I was surprised to discover this week, via the Guardian Books Blog, that Hodder plan to publish a sequel Frances Hodgson Burnett’s 1905 children’s classic A Little Princess, this September.
A Little Princess is one of my all-time favourite children’s books, with a fabulous riches-to-rags-and-back-to-riches narrative arc. Sara Crewe, “the odd little girl with the big solemn eyes” is the wealthy but unspoilt heroine with a lively imagination, who travels from her home in India to London to attend Miss Minchin’s Select Seminary for Young Ladies where her good manners and intelligence lead her to quickly become the “show pupil”. But when her beloved father’s sudden death leaves Sara unexpectedly penniless, the unpleasant Miss Minchin (surely one of the best ever children’s book baddies) forces her into drudgery, revealing a much nastier side of Victorian London life. However, with the help of a little courage and fortitude - not to mention a few loyal friends - just when things are at their very worst, magical things begin to happen. A Little Princess has a fantastic ending, and regardless of whether you’ve warmed to Sara, or found the whole thing a bit on the twee side, it is impossible to read it without melting into a happy, warm and sentimental Victorian mush.
The planned sequel will be entitled Wishing for Tomorrow (which I am afraid really is twee) and has been written by Hilary McKay, the author of a number of bestselling children’s books including Saffy’s Angel. The new story will not follow Sara herself, but some of the other characters we meet at Miss Minchin’s establishment, in particular Sara’s friend Ermengarde - the “monumental dunce of the school”, “a fat child who did not look as if she were in the least clever.”
Now I have to admit, A Little Princess is certainly a book that leaves the reader wanting more - but the prospect of Wishing Tomorrow fills me with dread. Partly that's because of McKay's decision to reject the style of the original, which she felt would not appeal to contemporary readers, to “make the children more childish” and to include “a few more jokes.” All of this seems to me to be based on a total misunderstanding of what makes the original book so charming and distinctive: after all, Sara is a brilliant heroine precisely because she isn't childish or cutesy, but solemn, thoughtful and a little bit quirky - a young person to be reckoned with. And A Little Princess is far from being without humour, but it is a humour which is always subtle and rather arch - I can't imagine why anyone would think chucking in a few "jokes" to liven things up would be a fitting tribute. Mostly, I think I just generally resent the notion that the book's style needs "improving" for today's audience - as if it isn't bad enough that we're already subjected to dire re-visionings of beloved childhood books in the form of Hollywood movies (see Northern Lights; The Secret of Moonacre; and also the grim new film of Susan Cooper’s The Dark is Rising, featuring Ian McShane - yes, that’s Lovejoy - as Merriman Lyon) we now find writers, who might be expected to know better, imaginatively "polishing up" our favourite childhood fictions into glossy, bland 21st century shadows of their former selves.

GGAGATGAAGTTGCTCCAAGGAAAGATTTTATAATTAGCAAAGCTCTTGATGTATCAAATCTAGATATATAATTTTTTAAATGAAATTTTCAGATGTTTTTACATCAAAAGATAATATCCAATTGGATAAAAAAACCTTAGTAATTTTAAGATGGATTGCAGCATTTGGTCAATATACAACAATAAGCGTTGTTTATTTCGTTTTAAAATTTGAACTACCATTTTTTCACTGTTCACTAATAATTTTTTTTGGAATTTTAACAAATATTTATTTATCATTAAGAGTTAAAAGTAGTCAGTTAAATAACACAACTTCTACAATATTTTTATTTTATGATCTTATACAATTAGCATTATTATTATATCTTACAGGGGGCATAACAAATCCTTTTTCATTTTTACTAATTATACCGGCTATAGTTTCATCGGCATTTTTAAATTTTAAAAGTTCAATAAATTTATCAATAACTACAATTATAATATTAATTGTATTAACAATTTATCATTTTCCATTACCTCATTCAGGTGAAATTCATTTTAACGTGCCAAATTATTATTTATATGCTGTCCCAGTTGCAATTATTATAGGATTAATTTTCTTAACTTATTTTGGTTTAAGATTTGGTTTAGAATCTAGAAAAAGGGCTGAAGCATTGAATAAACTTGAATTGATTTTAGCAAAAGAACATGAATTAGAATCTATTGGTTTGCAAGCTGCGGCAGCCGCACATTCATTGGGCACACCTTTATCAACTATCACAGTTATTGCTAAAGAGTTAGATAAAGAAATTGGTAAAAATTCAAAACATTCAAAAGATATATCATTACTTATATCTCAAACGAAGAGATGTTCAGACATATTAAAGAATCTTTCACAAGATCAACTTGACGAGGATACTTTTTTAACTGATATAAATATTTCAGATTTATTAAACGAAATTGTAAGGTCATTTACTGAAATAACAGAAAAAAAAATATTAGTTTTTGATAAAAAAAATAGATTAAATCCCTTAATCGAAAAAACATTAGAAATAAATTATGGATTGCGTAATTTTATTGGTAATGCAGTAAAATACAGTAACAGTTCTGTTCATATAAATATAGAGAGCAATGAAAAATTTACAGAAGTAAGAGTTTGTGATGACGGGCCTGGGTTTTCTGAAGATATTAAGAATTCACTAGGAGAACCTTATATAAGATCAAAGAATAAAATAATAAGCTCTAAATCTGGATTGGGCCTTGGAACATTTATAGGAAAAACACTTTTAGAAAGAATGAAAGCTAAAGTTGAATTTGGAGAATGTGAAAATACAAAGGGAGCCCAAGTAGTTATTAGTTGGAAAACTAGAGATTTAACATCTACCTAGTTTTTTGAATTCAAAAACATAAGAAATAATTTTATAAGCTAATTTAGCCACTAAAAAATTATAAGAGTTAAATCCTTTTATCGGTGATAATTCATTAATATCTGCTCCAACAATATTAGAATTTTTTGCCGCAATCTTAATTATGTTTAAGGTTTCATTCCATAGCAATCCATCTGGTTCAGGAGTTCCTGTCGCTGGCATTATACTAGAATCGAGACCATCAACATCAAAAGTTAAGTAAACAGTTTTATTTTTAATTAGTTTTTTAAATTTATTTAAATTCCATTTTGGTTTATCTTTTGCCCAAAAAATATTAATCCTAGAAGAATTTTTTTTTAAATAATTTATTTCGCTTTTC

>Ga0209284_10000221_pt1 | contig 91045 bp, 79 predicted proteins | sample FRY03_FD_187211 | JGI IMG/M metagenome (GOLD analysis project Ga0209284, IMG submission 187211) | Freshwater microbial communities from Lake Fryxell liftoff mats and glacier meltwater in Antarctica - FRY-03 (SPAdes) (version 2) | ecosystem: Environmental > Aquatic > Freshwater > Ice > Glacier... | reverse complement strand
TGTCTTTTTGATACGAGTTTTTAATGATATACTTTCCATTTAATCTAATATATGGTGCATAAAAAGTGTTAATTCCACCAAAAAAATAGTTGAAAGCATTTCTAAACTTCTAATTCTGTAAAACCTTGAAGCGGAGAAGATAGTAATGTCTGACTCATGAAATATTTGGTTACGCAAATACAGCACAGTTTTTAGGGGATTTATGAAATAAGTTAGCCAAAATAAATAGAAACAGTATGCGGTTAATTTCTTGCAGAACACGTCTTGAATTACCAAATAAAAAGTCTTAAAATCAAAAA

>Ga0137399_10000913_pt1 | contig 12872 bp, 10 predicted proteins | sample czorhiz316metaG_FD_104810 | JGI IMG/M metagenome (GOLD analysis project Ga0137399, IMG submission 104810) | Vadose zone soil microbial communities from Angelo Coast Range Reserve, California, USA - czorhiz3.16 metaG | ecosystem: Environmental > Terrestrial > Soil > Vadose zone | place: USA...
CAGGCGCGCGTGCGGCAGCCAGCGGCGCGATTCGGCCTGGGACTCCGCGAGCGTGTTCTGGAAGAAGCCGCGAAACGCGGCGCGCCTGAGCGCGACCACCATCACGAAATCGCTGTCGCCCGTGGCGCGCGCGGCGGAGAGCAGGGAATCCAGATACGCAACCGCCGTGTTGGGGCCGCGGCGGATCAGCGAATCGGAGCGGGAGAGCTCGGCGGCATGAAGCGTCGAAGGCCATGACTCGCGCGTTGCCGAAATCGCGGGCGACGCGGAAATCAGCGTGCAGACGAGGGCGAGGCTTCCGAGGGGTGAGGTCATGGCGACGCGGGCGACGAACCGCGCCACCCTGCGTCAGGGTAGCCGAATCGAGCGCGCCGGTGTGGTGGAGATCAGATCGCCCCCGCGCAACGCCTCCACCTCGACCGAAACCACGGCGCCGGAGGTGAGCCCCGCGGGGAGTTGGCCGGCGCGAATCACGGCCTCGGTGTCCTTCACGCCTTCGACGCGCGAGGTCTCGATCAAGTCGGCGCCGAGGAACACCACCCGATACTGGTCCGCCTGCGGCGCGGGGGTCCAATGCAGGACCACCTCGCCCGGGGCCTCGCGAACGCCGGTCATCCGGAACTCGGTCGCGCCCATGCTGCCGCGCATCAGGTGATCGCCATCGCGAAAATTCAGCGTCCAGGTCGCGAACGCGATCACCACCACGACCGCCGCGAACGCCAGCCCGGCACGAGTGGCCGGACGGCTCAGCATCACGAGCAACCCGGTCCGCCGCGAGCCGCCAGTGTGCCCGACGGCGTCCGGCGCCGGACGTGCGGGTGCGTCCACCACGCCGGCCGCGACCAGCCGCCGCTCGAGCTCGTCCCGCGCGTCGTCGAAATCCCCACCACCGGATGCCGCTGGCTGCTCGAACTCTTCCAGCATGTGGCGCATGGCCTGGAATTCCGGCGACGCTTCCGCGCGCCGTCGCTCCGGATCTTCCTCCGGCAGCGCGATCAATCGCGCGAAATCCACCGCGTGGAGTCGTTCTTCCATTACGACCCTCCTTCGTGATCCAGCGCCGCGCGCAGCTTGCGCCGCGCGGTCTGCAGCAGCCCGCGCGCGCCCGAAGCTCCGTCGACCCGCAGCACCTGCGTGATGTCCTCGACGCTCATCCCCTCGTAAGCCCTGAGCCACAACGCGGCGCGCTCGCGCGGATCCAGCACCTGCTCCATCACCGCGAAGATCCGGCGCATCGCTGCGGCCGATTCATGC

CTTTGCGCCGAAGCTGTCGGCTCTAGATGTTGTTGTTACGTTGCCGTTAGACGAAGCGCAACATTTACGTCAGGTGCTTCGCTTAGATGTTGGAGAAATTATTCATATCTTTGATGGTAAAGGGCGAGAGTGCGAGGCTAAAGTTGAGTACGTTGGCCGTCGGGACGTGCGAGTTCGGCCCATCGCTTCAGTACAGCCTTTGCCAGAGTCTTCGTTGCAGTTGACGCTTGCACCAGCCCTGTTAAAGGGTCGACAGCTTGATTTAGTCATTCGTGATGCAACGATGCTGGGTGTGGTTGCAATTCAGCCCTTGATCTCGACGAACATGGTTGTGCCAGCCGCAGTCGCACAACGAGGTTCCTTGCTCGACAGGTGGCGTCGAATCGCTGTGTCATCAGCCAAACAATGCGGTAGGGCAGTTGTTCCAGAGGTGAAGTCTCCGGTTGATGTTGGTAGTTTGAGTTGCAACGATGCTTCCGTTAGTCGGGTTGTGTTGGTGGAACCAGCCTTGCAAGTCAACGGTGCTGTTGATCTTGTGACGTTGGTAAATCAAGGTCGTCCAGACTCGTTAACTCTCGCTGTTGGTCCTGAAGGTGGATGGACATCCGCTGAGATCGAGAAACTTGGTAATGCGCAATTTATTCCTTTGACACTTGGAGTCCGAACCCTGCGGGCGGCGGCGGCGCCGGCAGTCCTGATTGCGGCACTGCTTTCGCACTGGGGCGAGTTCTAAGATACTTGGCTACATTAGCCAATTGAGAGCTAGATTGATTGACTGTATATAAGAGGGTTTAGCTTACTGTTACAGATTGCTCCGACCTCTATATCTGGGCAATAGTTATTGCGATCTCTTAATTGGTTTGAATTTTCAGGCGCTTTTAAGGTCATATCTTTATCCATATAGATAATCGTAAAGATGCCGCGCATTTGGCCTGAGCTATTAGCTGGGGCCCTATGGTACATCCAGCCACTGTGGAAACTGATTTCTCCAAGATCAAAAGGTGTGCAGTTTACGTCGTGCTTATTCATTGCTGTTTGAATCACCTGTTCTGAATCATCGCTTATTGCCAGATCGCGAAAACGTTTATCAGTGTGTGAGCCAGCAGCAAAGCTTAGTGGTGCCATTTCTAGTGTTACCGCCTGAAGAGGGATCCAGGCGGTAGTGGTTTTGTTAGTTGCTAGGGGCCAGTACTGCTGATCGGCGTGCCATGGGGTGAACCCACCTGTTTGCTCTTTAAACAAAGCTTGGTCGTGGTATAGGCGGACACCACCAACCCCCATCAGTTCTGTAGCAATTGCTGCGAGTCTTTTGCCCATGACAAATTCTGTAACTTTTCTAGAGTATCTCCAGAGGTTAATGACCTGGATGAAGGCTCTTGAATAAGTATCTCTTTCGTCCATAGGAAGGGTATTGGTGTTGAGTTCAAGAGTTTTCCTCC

What is more, much as I love A Little Princess, I can't help feeling that there's something a little bit disappointing about the very notion that writing a sequel to a book published over 100 years ago is the best one of our leading children's writers can come up with. I can absolutely see the appeal of the project, but wouldn't it be better if we could see contemporary children's writers creating fictional worlds as exciting, compelling and delightful as Burnett's, but for our own times? Alternatively, rather than just continuing the story, wouldn't it be more interesting to do something a little more challenging and different with A Little Princess as source material - perhaps as Eva Ibbotson does in the excellent Journey to the River Sea which is undoubtedly in part a tribute to Burnett.
However, ultimately the fundamental problem I have with Wishing for Tomorrow is simply this: I am really not a fan of sequels. On the whole, they are just a Bad Idea. As I am sure anyone who has read Emma Tennant’s Pemberley (or any of the other dire Pride & Prejudice sequels - though strangely, the new “zombie” version looks quite appealing) will attest, there are times when (unless you are Jean Rhys) it’s best to leave well alone. Admittedly, Susan Hill’s Mrs de Winter, which follows on from Rebecca was slightly less painful, but I’d much rather have just left the story where it was - with a question mark. More often than not, a little bit of mystery is so much more appealing than tidy resolution.
I'm aware all this is not particularly fair or objective: after all, the poor woman hasn't even published her book yet, and I've already decided it isn't worth reading. For all I know, it might be brilliant. But right now, I have to say that I definitely won't be rushing down the shops to get my hands on McKay’s Little Princess continuation when it comes out in September. Instead I might just happily re-read my old Puffin copy of Frances Hodgson Burnett’s original, complete with evocative and nostalgic illustrations by Margery Gill:
Once on a dark winter's day, when the yellow fog hung so thick and heavy in the streets of London that the lamps were lighted and the shop windows blazed with gas as they do at night, an odd-looking little girl sat in a cab with her father ...